Public policy and AIDS in Africa: building an interdisciplinary’, empirical, and theoretical contribution to public policy analysis

Along with a multidisciplinary team mostly trained in anthropology and political science, I suggested questioning some of the notions and theories of public policy in light of the fight against AIDS in Africa. Our aim was to draw on the experience of researchers from both fields to examine an area of intervention that represented one of the major political challenges for both international relations and contemporary Africa. The project’s two main concerns, theoretical and empirical, led to a series of important questions. Why has political science research on Africa, both French and American, barely addressed public policy? Knowing that anthropology is the social science that has made the most significant contribution to understanding AIDS in Africa, what might it contribute if placed in dialogue with political science? Which public policy concepts and approaches can be reformulated or even enriched by analysing the fight against AIDS in Africa? At an empirical level, why is the case of Cameroon a relevant example for our topic of study? Why does policy analysis teach us about politics?

To address these questions has required revisiting the initial anthropological studies on AIDS in Africa, so as to identify what political science can contribute to the AIDS research field. I thus created a new framework by bringing the more conventional concepts and thinking of political science, at least as they are used in the analysis of public policy, to those landmark studies.

Rather than enforcing the interests of political science as a corporation, I reconstructed the process by which anthropological research and the critiques it had addressed to the biomedical sciences had become incorporated into a history that reveals as much about the evolution of an epidemic as about the epistemology of the social sciences in research on sub-Saharan Africa. The published and unpublished work of French anthropologists like Laurent Vidal (1996, 2000), Didier Fassin (1996,1999. 2002a, 2002b), Jean-Pierre Dozon (Dozon and Fassin, 1989; 2001), Marc-Eric Gruénais (1999, 2001b) and many others have inspired this effort. I have drawn on their work to help me articulate the need for a new building block for the edifice of “AIDS anthropology”, moulded from the novel perspective of political science.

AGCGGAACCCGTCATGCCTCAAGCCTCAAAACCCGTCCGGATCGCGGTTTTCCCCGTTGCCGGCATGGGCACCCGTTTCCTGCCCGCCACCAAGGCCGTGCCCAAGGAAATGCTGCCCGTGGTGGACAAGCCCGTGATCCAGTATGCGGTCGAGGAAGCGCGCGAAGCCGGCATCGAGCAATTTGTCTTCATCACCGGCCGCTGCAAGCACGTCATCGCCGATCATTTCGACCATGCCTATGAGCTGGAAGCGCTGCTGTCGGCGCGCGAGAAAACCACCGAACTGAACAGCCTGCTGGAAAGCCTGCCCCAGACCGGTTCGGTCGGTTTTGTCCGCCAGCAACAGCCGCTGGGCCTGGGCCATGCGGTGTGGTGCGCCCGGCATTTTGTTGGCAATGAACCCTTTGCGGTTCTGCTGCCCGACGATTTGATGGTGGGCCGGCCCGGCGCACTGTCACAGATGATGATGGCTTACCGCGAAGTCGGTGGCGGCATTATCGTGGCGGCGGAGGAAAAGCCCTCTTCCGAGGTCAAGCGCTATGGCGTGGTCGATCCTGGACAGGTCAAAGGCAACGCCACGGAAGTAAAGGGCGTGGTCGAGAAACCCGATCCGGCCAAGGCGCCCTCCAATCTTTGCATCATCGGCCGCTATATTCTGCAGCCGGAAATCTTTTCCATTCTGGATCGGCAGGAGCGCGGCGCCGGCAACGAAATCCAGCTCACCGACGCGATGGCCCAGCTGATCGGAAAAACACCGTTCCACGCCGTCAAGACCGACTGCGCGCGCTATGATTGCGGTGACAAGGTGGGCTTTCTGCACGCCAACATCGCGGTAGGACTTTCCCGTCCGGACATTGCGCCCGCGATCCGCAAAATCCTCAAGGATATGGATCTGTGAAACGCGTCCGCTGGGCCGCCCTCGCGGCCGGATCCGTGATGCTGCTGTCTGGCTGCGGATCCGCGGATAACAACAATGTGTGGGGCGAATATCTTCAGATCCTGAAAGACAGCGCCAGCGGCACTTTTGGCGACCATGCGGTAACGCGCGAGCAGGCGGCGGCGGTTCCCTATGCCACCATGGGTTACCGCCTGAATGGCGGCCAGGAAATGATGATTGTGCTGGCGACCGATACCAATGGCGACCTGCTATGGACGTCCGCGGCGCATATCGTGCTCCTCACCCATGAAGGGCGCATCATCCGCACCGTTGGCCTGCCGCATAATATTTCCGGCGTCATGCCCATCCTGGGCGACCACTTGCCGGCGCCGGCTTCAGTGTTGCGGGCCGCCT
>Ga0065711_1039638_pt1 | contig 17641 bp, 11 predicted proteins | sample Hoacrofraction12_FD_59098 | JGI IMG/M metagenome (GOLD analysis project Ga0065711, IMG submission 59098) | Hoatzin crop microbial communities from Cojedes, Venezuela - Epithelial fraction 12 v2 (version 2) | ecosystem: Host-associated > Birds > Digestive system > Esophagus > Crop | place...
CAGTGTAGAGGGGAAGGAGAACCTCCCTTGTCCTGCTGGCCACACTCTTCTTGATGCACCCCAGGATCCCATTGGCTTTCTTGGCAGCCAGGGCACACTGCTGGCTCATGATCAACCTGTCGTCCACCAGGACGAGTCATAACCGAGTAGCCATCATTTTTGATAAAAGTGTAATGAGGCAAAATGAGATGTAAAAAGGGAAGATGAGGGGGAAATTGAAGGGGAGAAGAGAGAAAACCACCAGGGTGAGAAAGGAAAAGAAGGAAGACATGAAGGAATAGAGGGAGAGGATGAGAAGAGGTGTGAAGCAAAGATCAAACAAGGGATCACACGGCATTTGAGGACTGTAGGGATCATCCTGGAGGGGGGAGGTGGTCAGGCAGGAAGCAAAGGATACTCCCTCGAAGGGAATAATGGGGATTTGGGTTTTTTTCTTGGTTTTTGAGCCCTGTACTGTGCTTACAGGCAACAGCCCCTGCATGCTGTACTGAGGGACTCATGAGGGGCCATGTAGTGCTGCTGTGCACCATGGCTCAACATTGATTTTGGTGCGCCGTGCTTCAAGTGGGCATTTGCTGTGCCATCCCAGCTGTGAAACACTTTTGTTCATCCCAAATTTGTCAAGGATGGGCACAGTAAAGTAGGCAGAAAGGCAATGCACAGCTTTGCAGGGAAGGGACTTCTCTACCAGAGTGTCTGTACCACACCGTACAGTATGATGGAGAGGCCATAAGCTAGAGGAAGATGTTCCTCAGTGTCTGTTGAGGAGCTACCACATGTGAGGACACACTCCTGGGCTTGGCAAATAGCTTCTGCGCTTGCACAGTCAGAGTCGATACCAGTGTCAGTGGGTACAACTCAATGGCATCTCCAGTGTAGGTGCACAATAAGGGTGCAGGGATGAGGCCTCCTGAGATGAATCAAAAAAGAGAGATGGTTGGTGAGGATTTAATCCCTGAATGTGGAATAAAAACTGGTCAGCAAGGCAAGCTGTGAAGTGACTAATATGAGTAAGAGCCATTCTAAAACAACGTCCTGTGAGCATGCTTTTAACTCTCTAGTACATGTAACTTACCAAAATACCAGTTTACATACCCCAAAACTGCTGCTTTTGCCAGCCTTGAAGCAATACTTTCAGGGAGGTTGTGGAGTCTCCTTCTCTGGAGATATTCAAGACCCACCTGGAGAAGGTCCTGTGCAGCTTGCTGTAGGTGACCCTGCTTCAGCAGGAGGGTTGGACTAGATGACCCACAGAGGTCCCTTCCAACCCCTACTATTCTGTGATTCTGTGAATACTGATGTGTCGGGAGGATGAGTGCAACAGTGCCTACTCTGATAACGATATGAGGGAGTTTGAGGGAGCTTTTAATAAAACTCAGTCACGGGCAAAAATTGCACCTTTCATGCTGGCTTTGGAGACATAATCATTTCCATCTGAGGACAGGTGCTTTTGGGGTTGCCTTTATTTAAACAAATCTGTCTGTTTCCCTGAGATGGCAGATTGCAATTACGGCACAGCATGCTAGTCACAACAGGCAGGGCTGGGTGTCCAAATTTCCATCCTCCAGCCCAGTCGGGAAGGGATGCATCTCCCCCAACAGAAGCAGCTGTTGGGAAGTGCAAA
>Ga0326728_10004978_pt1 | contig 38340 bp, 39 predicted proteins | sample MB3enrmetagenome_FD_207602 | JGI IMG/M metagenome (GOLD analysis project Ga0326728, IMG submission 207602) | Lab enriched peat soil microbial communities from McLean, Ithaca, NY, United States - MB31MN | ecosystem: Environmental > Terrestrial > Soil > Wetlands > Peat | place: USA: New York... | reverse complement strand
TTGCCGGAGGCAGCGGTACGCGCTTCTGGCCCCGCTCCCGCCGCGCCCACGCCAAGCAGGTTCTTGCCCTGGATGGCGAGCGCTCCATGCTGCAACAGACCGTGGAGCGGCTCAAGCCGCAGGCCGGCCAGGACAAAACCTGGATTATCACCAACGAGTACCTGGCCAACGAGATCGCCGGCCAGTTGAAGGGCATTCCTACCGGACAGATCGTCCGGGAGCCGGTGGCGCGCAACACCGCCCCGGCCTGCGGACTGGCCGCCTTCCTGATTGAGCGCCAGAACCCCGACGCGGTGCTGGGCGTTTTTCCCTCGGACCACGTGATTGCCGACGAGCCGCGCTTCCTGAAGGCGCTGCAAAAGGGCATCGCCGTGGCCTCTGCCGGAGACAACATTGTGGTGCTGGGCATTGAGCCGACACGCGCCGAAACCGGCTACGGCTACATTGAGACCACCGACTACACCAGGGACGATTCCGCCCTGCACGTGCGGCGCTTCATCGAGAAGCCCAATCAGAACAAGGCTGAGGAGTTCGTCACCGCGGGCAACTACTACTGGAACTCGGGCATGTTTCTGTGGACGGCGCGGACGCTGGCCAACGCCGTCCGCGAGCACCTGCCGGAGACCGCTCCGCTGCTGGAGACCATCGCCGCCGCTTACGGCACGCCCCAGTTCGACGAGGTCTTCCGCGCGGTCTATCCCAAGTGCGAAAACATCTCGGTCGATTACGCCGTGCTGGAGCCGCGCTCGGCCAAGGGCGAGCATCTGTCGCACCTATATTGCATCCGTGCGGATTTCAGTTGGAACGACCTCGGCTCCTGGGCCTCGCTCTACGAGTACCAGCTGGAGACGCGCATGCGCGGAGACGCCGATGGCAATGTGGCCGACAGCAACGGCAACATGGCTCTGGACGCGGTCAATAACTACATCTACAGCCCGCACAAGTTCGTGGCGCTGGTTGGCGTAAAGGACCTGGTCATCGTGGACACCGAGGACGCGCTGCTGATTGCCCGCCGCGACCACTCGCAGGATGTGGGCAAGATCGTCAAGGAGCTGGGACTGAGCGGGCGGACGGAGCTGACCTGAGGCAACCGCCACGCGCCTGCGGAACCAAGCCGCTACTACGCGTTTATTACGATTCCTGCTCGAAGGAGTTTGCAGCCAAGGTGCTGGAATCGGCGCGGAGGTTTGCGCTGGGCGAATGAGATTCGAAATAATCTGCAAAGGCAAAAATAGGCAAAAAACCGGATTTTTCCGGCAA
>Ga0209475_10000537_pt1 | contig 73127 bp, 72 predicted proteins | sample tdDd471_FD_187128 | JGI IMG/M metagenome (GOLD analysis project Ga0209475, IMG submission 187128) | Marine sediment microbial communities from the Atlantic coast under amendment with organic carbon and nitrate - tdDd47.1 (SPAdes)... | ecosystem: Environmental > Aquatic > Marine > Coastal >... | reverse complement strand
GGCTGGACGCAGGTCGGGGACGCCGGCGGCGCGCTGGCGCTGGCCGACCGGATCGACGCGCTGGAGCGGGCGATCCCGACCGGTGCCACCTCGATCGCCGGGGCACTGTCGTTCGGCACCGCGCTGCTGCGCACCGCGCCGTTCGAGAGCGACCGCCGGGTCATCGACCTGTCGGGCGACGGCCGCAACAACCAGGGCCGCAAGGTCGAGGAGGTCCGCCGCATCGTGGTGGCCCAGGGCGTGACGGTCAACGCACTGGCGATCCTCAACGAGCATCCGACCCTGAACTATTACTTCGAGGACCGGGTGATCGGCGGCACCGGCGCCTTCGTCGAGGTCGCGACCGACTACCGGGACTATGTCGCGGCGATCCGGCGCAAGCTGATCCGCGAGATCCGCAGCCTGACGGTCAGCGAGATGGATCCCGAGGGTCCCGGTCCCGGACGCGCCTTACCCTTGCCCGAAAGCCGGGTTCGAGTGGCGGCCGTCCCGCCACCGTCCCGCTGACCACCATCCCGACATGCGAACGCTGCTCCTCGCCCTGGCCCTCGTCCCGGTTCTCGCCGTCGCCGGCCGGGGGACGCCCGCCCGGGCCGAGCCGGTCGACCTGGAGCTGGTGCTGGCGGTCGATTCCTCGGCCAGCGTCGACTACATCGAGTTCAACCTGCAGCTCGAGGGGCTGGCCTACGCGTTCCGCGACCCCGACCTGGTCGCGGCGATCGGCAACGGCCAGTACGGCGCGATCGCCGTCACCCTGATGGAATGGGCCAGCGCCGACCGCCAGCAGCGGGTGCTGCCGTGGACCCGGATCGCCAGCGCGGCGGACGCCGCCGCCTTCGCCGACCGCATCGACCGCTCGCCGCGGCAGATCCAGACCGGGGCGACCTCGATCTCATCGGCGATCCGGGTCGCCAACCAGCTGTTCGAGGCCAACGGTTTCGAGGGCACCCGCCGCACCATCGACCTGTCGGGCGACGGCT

The AIDS field has undoubtedly been most radically challenged by classic anthropology. In this book, I elucidate this by confronting Laurent Vidal’s research (1996, 2000), in which he moves from the analysis of patient trajectories to a more general anthropology (1996, 2000), with political science studies of policy that did not inform Vidal’s work.

From a heuristic point of view, AIDS research is becoming a prism through which it is possible to understand the essential modalities of public policy implementation in sub-Saharan Africa. What one researcher has observed for Central African countries can be generalised to other African countries:

What is at stake is how the transformations and tensions currently affecting Central African countries in “transition” are understood. That understanding touches on new paradigms of public action and new mechanisms of citizenship at the intersection of the new ways in which those societies conceive of their relationship to the world.

(Enguéléguélé, 2002, p. 249)

In this light, the example of Cameroon can serve as an empirical reservoir for international debates and case studies. These have allowed me to reflect on 20 years of social science progress in AIDS research in Africa, while emphasising the novel contribution of political science (Eboko, 2005a, 2005b).

Public policies in Africa: multidisciplinary sequences

Public policy analysis (PPA) draws mainly from political science. PPA gradually migrated from the United States, its birthplace, to Europe, and particularly to France, where it became a key sub-field from the 1980s onwards. Its choice sites

International policy response in Africa 19 for empirical study were mostly Western countries, where most of its research was ultimately conducted. As for the themes social scientists explored in Africa, they were limited, albeit indirectly, by the policies of international institutions, transmitted by programmes and projects aimed at improving the standard of living of "populations”. Researchers working in Africa nevertheless elaborated their own epistemological and heuristic proposals in response to the issues arising from the implementation of so-called development projects. Their epistemological framework took into account the social, economic, and cultural stakes generated when international policies intersected with the local dynamics these researchers had already been studying.

From the 1990s on, Africanist political science prioritised phenomena related to the construction of the newly independent States. As Darbon (2008) notes,

Whether because of their tradition or historical heritage, “Africanists” have hardly been concerned with the sociological analysis of administrations, organisations and institutions or with the study of sectorial decision-making processes and procedures. Some exceptions can be found among Anglophone academics [...]. For the most part, however, these approaches have remained “peripheral” and strongly rooted in the consulting field and the development of intervention models. As a result, these academics tend to be marginalised in intellectual debates. They tend to show up in management and public administration journals and areas, rather than in the more "legitimate” domain of policy analysis in Africa.

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